So how did things go in the North? Well, other than freezing cold (it was about 45 yesterday once you threw in the wind), there was one small change. Instead of three Liberals, there are now two Liberals and one New Democrat. The NDP beat the Liberal junior minister in Western Arctic (the Northwest Territories).
The race was closer in Nunavut than it was last time, but the Liberal still won fairly easily. A few scares early in the evening when the Conservative was ahead, but Nancy Karetak-Lindell eventually pulled away. Results were painfully slow coming in, though. When I went to bed at 12:20 EST I think about 15 polls were in for Nunavut. The polls had been closed almost three hours at that point. I have no idea why, other than to say “It’s the north.” Which is generally what you say when things happen that appear to make little sense.
A favourite moment was when a fluke of what polls were being counted, and their speed (or lack thereof) had the Marijuana Party candidate in third place for about an hour, only 12 votes or so behind the front runner. That was a bit weird. Granted, the vote totals were something like 25 Conservative, 18 Liberal, 13 Marijuana Party.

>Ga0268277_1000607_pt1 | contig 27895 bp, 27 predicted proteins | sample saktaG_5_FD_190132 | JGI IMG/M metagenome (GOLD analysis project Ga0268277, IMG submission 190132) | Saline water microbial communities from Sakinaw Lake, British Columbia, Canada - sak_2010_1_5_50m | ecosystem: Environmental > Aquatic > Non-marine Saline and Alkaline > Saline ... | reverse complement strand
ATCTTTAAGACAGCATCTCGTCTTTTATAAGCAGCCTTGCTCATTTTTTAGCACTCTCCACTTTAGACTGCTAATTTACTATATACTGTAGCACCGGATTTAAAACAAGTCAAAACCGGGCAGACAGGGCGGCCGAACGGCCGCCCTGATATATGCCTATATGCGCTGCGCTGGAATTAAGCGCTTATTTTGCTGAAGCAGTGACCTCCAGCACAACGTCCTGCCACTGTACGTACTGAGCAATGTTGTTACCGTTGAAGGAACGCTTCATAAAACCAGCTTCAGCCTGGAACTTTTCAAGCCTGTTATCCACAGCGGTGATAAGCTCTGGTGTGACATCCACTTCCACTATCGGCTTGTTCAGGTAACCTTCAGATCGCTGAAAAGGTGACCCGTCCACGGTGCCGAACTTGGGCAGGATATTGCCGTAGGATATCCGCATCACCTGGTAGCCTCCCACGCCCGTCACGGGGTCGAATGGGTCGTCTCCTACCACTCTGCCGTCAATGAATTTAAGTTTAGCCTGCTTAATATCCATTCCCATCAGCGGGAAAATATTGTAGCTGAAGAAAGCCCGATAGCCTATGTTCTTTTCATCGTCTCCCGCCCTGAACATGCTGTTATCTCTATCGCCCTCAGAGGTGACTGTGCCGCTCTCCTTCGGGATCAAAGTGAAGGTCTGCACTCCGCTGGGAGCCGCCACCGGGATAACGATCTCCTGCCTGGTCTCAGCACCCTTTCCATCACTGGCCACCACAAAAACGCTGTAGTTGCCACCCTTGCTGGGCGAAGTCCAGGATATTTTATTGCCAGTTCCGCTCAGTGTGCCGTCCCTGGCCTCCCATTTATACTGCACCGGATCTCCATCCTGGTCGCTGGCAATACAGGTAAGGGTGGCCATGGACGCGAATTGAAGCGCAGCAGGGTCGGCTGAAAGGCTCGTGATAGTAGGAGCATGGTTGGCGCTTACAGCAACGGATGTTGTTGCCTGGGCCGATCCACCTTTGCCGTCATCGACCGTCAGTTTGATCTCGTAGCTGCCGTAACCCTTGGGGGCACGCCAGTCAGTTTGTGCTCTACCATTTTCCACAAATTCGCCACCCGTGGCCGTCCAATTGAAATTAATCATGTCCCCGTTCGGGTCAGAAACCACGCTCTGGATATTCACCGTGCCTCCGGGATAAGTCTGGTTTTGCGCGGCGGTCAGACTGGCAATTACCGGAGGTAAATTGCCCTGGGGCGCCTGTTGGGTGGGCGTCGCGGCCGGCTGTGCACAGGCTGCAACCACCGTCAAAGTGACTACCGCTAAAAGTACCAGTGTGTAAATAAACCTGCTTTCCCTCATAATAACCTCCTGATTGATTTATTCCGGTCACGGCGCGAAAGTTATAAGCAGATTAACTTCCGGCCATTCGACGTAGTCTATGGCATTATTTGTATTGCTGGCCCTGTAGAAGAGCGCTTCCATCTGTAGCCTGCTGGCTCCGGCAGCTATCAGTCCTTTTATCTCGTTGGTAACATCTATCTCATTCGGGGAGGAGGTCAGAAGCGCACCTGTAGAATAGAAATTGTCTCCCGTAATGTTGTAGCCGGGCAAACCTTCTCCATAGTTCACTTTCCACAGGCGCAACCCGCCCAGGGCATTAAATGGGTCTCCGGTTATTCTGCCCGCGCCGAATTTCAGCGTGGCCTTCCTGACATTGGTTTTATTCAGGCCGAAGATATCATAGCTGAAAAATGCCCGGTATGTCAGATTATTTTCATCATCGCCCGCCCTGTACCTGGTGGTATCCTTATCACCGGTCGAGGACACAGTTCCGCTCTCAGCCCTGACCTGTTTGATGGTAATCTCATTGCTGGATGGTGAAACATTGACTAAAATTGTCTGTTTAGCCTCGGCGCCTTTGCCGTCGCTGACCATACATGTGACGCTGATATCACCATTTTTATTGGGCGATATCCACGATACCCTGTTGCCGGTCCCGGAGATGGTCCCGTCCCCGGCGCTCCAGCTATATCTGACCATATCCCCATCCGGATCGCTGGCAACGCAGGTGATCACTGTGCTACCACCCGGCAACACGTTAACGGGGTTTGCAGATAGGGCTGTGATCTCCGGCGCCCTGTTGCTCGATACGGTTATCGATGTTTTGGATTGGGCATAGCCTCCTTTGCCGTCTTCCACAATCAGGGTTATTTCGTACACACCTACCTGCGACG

Actually, the marijuana guy finished ahead of the Green Party. It’s been suggested that what with climate change, Nunavut would be a prime place for the Green Party to make a breakthrough (yes, there is a decided lack of Green up here. Perhaps they might want to rethink that name).
I’m not going into it too much, because it cuts a bit close to my job, but until the party changes its stand on sealing, I don’t see it happening. The candidate up here had to publicly distance himself from the Green’s anti-sealing stand. Guess it didn’t work.
As for the turnout, 53.3% voted in Nunavut. Not great, but still about 10 points higher than last time. So that’s good.
As for what it means for the North, I don’t know yet, but it will be worth watching. It’s the first time in decades the North hasn’t had a representative in government. And arctic sovereignty was a significant plank in the Conservative’s election strategy. More search and rescue, more troops, a naval base near Iqaluit, etc.
Harper has promised a lot, with a limited window to get it all done. With no one in the government caucus to push for Northern issues, it’ll be interesting to see how much of this gets done in a short period of time.